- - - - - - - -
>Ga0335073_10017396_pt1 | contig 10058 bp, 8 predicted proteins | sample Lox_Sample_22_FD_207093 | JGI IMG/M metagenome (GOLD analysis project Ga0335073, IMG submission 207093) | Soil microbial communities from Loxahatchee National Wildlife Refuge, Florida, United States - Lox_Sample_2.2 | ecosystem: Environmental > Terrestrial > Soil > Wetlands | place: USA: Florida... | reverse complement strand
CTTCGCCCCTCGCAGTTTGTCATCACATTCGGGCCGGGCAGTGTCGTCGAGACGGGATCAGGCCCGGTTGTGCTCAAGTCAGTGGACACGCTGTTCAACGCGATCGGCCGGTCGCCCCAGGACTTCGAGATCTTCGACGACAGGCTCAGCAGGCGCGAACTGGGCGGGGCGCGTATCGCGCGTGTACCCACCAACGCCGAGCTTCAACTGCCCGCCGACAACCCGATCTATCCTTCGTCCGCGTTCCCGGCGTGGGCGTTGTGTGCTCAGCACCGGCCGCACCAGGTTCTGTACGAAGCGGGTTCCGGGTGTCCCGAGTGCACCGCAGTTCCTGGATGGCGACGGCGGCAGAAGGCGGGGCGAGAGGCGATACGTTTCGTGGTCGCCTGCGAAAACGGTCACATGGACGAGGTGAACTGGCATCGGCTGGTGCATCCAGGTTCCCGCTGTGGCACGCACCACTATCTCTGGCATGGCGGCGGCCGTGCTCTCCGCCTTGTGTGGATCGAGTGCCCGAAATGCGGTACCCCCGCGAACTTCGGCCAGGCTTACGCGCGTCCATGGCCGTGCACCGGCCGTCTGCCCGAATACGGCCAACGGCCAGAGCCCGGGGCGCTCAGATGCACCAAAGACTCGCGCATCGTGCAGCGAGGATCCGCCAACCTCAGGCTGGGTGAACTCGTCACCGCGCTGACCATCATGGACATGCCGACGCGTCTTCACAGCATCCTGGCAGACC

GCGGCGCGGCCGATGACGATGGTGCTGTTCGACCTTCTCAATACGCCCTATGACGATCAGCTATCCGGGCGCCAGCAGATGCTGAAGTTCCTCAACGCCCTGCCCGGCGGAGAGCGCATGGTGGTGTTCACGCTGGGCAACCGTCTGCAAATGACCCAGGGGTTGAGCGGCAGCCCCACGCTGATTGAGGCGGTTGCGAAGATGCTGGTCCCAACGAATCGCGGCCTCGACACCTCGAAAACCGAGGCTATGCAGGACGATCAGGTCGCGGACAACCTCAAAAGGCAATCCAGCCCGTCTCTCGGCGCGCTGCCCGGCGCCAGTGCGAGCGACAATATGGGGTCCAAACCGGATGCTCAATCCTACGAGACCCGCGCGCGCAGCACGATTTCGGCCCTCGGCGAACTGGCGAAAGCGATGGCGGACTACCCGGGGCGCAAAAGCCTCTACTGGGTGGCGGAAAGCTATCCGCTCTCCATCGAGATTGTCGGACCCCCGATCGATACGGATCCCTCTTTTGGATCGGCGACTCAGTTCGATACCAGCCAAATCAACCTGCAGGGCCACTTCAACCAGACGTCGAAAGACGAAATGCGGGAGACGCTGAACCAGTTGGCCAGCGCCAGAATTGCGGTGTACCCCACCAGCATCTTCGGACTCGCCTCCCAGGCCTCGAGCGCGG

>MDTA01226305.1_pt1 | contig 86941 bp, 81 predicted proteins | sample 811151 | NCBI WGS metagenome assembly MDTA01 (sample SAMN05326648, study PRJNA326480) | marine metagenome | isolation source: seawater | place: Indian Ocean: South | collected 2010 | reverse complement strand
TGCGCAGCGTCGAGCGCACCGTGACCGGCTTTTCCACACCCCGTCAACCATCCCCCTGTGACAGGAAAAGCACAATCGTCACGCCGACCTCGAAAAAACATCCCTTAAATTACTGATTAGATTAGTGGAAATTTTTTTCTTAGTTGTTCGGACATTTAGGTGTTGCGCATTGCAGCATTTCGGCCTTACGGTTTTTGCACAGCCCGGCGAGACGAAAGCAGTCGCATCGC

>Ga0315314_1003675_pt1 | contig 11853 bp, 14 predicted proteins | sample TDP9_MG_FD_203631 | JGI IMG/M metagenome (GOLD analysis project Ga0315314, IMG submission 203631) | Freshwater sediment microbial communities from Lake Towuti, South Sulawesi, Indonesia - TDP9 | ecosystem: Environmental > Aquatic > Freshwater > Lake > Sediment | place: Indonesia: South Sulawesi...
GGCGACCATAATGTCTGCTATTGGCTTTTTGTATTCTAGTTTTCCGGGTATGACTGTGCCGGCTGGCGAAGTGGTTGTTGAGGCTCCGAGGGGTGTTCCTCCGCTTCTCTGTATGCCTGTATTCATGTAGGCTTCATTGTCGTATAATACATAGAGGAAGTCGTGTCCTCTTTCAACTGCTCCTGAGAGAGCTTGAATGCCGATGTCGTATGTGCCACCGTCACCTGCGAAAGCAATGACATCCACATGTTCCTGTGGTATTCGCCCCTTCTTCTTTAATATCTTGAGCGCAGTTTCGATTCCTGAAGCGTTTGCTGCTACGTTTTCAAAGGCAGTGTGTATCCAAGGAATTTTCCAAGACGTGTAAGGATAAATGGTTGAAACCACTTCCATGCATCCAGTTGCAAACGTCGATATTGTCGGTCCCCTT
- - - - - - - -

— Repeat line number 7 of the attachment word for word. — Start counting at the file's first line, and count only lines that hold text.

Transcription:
GGCGACCATAATGTCTGCTATTGGCTTTTTGTATTCTAGTTTTCCGGGTATGACTGTGCCGGCTGGCGAAGTGGTTGTTGAGGCTCCGAGGGGTGTTCCTCCGCTTCTCTGTATGCCTGTATTCATGTAGGCTTCATTGTCGTATAATACATAGAGGAAGTCGTGTCCTCTTTCAACTGCTCCTGAGAGAGCTTGAATGCCGATGTCGTATGTGCCACCGTCACCTGCGAAAGCAATGACATCCACATGTTCCTGTGGTATTCGCCCCTTCTTCTTTAATATCTTGAGCGCAGTTTCGATTCCTGAAGCGTTTGCTGCTACGTTTTCAAAGGCAGTGTGTATCCAAGGAATTTTCCAAGACGTGTAAGGATAAATGGTTGAAACCACTTCCATGCATCCAGTTGCAAACGTCGATATTGTCGGTCCCCTT